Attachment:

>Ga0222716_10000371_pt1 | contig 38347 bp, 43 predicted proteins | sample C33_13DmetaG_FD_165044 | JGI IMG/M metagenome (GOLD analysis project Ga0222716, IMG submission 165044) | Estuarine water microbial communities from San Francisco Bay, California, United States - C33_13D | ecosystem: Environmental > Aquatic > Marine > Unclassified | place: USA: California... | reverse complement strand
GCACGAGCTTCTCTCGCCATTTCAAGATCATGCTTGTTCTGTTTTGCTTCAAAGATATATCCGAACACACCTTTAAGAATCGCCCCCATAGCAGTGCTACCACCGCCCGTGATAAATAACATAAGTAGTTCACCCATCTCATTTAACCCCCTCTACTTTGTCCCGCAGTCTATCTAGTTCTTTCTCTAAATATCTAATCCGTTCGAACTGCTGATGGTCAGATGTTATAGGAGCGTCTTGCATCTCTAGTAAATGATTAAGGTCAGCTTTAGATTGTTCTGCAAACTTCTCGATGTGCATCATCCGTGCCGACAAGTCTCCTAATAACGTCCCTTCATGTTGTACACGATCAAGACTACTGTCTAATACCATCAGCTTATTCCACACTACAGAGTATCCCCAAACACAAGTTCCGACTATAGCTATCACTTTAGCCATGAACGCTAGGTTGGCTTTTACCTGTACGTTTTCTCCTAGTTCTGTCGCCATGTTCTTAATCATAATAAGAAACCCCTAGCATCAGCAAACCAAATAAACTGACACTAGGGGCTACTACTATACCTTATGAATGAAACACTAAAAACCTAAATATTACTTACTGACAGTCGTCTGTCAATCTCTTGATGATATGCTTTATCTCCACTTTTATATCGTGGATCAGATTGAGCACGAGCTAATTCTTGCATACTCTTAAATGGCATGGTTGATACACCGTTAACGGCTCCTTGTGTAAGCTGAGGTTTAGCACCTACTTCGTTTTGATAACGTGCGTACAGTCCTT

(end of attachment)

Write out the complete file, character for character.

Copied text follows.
>Ga0222716_10000371_pt1 | contig 38347 bp, 43 predicted proteins | sample C33_13DmetaG_FD_165044 | JGI IMG/M metagenome (GOLD analysis project Ga0222716, IMG submission 165044) | Estuarine water microbial communities from San Francisco Bay, California, United States - C33_13D | ecosystem: Environmental > Aquatic > Marine > Unclassified | place: USA: California... | reverse complement strand
GCACGAGCTTCTCTCGCCATTTCAAGATCATGCTTGTTCTGTTTTGCTTCAAAGATATATCCGAACACACCTTTAAGAATCGCCCCCATAGCAGTGCTACCACCGCCCGTGATAAATAACATAAGTAGTTCACCCATCTCATTTAACCCCCTCTACTTTGTCCCGCAGTCTATCTAGTTCTTTCTCTAAATATCTAATCCGTTCGAACTGCTGATGGTCAGATGTTATAGGAGCGTCTTGCATCTCTAGTAAATGATTAAGGTCAGCTTTAGATTGTTCTGCAAACTTCTCGATGTGCATCATCCGTGCCGACAAGTCTCCTAATAACGTCCCTTCATGTTGTACACGATCAAGACTACTGTCTAATACCATCAGCTTATTCCACACTACAGAGTATCCCCAAACACAAGTTCCGACTATAGCTATCACTTTAGCCATGAACGCTAGGTTGGCTTTTACCTGTACGTTTTCTCCTAGTTCTGTCGCCATGTTCTTAATCATAATAAGAAACCCCTAGCATCAGCAAACCAAATAAACTGACACTAGGGGCTACTACTATACCTTATGAATGAAACACTAAAAACCTAAATATTACTTACTGACAGTCGTCTGTCAATCTCTTGATGATATGCTTTATCTCCACTTTTATATCGTGGATCAGATTGAGCACGAGCTAATTCTTGCATACTCTTAAATGGCATGGTTGATACACCGTTAACGGCTCCTTGTGTAAGCTGAGGTTTAGCACCTACTTCGTTTTGATAACGTGCGTACAGTCCTT